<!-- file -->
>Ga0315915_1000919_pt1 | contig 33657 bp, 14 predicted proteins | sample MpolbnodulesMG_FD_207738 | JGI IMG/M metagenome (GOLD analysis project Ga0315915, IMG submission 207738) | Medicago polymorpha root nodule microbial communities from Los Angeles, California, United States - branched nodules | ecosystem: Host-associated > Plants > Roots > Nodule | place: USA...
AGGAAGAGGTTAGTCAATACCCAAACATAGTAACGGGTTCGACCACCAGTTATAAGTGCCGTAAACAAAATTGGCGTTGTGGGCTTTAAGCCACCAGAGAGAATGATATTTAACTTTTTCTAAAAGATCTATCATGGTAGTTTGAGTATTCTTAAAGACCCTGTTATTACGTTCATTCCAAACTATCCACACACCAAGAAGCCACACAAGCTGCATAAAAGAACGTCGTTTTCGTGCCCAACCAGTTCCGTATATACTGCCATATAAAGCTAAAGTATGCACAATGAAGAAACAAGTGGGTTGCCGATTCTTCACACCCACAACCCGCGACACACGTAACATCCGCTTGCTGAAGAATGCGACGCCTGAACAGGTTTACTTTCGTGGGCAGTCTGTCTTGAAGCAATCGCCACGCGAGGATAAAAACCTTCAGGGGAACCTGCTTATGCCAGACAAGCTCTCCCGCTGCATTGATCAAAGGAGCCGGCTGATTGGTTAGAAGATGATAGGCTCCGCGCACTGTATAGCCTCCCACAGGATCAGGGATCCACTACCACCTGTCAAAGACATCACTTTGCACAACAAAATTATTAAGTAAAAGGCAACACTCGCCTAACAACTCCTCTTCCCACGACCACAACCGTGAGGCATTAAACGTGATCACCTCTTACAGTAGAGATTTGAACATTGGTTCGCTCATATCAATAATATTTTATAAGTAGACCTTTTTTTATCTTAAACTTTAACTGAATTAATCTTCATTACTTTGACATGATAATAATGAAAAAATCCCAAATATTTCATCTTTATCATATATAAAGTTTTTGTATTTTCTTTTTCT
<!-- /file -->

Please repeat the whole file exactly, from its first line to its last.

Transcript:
>Ga0315915_1000919_pt1 | contig 33657 bp, 14 predicted proteins | sample MpolbnodulesMG_FD_207738 | JGI IMG/M metagenome (GOLD analysis project Ga0315915, IMG submission 207738) | Medicago polymorpha root nodule microbial communities from Los Angeles, California, United States - branched nodules | ecosystem: Host-associated > Plants > Roots > Nodule | place: USA...
AGGAAGAGGTTAGTCAATACCCAAACATAGTAACGGGTTCGACCACCAGTTATAAGTGCCGTAAACAAAATTGGCGTTGTGGGCTTTAAGCCACCAGAGAGAATGATATTTAACTTTTTCTAAAAGATCTATCATGGTAGTTTGAGTATTCTTAAAGACCCTGTTATTACGTTCATTCCAAACTATCCACACACCAAGAAGCCACACAAGCTGCATAAAAGAACGTCGTTTTCGTGCCCAACCAGTTCCGTATATACTGCCATATAAAGCTAAAGTATGCACAATGAAGAAACAAGTGGGTTGCCGATTCTTCACACCCACAACCCGCGACACACGTAACATCCGCTTGCTGAAGAATGCGACGCCTGAACAGGTTTACTTTCGTGGGCAGTCTGTCTTGAAGCAATCGCCACGCGAGGATAAAAACCTTCAGGGGAACCTGCTTATGCCAGACAAGCTCTCCCGCTGCATTGATCAAAGGAGCCGGCTGATTGGTTAGAAGATGATAGGCTCCGCGCACTGTATAGCCTCCCACAGGATCAGGGATCCACTACCACCTGTCAAAGACATCACTTTGCACAACAAAATTATTAAGTAAAAGGCAACACTCGCCTAACAACTCCTCTTCCCACGACCACAACCGTGAGGCATTAAACGTGATCACCTCTTACAGTAGAGATTTGAACATTGGTTCGCTCATATCAATAATATTTTATAAGTAGACCTTTTTTTATCTTAAACTTTAACTGAATTAATCTTCATTACTTTGACATGATAATAATGAAAAAATCCCAAATATTTCATCTTTATCATATATAAAGTTTTTGTATTTTCTTTTTCT